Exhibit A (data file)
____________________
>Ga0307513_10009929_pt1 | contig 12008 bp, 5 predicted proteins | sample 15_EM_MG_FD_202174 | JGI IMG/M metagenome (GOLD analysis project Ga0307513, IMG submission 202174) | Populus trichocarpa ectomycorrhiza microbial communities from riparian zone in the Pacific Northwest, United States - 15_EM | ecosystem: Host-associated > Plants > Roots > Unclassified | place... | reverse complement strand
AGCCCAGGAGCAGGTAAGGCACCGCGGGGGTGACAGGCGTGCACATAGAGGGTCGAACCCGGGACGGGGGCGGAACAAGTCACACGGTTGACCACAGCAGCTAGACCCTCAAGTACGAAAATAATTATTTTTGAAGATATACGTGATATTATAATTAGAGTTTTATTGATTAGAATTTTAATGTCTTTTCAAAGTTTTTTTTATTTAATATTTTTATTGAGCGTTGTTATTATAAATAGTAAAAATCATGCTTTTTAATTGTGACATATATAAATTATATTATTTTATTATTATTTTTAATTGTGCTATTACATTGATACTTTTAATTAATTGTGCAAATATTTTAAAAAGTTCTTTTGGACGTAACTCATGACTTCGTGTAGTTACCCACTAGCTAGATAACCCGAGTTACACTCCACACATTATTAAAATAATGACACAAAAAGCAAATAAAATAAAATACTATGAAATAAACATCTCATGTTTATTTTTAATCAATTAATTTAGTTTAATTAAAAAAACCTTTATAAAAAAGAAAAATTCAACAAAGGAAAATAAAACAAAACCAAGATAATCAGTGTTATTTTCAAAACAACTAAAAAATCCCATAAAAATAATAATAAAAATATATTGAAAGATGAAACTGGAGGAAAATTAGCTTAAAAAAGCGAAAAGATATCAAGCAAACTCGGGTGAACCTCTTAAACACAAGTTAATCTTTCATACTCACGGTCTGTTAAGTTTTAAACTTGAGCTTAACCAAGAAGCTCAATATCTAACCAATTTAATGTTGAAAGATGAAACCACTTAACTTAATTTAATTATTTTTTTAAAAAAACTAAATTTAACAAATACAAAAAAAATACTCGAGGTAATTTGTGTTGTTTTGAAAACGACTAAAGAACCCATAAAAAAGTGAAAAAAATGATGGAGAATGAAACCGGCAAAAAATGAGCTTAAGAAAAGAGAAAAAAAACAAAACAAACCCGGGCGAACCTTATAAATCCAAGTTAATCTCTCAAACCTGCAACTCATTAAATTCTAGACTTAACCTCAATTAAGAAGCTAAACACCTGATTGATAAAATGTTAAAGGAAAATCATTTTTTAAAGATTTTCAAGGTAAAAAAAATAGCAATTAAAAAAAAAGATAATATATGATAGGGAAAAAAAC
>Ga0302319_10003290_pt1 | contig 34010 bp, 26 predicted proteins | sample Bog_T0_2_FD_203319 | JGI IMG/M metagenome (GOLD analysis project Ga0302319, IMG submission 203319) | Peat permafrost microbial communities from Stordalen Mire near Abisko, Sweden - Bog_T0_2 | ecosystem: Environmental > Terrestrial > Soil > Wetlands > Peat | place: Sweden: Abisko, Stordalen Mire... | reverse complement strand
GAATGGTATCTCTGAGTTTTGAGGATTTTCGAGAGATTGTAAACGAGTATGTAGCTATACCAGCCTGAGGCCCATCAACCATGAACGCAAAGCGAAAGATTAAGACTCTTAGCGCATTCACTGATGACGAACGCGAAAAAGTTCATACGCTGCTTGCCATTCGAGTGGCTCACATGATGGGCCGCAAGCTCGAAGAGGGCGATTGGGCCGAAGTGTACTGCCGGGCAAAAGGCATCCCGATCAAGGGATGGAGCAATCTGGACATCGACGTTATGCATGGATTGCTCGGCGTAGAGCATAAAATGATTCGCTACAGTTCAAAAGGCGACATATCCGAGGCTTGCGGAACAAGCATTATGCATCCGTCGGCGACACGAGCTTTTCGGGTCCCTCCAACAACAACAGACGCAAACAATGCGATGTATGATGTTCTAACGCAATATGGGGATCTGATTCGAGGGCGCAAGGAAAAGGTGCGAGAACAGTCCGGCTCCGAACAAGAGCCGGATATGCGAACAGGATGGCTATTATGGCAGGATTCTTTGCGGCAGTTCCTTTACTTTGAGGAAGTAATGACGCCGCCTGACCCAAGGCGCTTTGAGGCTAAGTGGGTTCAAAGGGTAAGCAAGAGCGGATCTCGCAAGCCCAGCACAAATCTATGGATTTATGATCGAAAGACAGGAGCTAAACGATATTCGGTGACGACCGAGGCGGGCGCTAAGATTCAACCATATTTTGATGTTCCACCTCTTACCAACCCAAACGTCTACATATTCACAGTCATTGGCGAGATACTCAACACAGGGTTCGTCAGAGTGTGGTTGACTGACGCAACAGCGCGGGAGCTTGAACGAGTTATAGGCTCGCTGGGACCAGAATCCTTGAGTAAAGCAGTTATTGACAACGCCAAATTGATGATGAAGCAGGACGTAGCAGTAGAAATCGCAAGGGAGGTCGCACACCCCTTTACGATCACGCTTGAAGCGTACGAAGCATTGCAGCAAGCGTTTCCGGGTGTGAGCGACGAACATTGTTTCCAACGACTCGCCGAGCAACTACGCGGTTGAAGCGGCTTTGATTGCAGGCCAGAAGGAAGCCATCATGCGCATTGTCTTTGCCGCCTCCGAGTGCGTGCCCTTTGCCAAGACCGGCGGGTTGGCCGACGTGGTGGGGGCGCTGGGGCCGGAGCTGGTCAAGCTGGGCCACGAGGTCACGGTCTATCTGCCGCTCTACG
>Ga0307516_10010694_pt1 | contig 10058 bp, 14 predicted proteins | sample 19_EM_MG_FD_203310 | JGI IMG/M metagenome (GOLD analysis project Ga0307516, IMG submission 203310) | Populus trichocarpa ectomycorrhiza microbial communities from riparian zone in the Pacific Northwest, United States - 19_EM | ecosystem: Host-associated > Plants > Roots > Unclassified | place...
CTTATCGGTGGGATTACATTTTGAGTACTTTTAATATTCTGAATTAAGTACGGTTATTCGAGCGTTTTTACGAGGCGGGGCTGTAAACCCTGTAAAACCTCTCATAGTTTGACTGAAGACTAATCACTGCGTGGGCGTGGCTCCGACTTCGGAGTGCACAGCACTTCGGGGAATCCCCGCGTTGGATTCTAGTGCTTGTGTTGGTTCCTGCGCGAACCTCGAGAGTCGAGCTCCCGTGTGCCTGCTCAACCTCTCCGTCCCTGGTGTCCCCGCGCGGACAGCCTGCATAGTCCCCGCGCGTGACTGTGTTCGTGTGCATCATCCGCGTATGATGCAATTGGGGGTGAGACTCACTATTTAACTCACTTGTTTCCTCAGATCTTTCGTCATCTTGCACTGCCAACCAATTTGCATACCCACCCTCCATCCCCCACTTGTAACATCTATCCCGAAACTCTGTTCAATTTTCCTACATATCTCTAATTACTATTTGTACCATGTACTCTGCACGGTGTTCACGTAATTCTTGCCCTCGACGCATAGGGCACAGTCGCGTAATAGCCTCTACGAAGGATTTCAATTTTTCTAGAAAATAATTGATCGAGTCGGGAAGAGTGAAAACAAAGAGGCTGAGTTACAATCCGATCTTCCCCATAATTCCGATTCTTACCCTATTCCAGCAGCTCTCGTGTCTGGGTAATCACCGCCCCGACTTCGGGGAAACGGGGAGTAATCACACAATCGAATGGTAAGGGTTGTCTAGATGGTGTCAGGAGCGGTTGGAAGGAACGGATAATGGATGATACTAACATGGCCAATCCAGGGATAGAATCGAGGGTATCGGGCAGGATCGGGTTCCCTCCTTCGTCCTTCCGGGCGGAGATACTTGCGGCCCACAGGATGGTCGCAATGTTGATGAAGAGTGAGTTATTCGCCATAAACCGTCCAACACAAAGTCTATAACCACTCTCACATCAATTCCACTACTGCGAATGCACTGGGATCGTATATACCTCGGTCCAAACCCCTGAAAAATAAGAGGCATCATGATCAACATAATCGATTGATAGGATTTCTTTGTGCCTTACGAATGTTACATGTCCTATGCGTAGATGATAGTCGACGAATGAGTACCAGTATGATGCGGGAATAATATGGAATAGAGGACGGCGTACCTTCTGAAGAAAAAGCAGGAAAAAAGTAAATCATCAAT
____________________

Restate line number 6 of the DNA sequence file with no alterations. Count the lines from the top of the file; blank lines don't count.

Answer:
CTTATCGGTGGGATTACATTTTGAGTACTTTTAATATTCTGAATTAAGTACGGTTATTCGAGCGTTTTTACGAGGCGGGGCTGTAAACCCTGTAAAACCTCTCATAGTTTGACTGAAGACTAATCACTGCGTGGGCGTGGCTCCGACTTCGGAGTGCACAGCACTTCGGGGAATCCCCGCGTTGGATTCTAGTGCTTGTGTTGGTTCCTGCGCGAACCTCGAGAGTCGAGCTCCCGTGTGCCTGCTCAACCTCTCCGTCCCTGGTGTCCCCGCGCGGACAGCCTGCATAGTCCCCGCGCGTGACTGTGTTCGTGTGCATCATCCGCGTATGATGCAATTGGGGGTGAGACTCACTATTTAACTCACTTGTTTCCTCAGATCTTTCGTCATCTTGCACTGCCAACCAATTTGCATACCCACCCTCCATCCCCCACTTGTAACATCTATCCCGAAACTCTGTTCAATTTTCCTACATATCTCTAATTACTATTTGTACCATGTACTCTGCACGGTGTTCACGTAATTCTTGCCCTCGACGCATAGGGCACAGTCGCGTAATAGCCTCTACGAAGGATTTCAATTTTTCTAGAAAATAATTGATCGAGTCGGGAAGAGTGAAAACAAAGAGGCTGAGTTACAATCCGATCTTCCCCATAATTCCGATTCTTACCCTATTCCAGCAGCTCTCGTGTCTGGGTAATCACCGCCCCGACTTCGGGGAAACGGGGAGTAATCACACAATCGAATGGTAAGGGTTGTCTAGATGGTGTCAGGAGCGGTTGGAAGGAACGGATAATGGATGATACTAACATGGCCAATCCAGGGATAGAATCGAGGGTATCGGGCAGGATCGGGTTCCCTCCTTCGTCCTTCCGGGCGGAGATACTTGCGGCCCACAGGATGGTCGCAATGTTGATGAAGAGTGAGTTATTCGCCATAAACCGTCCAACACAAAGTCTATAACCACTCTCACATCAATTCCACTACTGCGAATGCACTGGGATCGTATATACCTCGGTCCAAACCCCTGAAAAATAAGAGGCATCATGATCAACATAATCGATTGATAGGATTTCTTTGTGCCTTACGAATGTTACATGTCCTATGCGTAGATGATAGTCGACGAATGAGTACCAGTATGATGCGGGAATAATATGGAATAGAGGACGGCGTACCTTCTGAAGAAAAAGCAGGAAAAAAGTAAATCATCAAT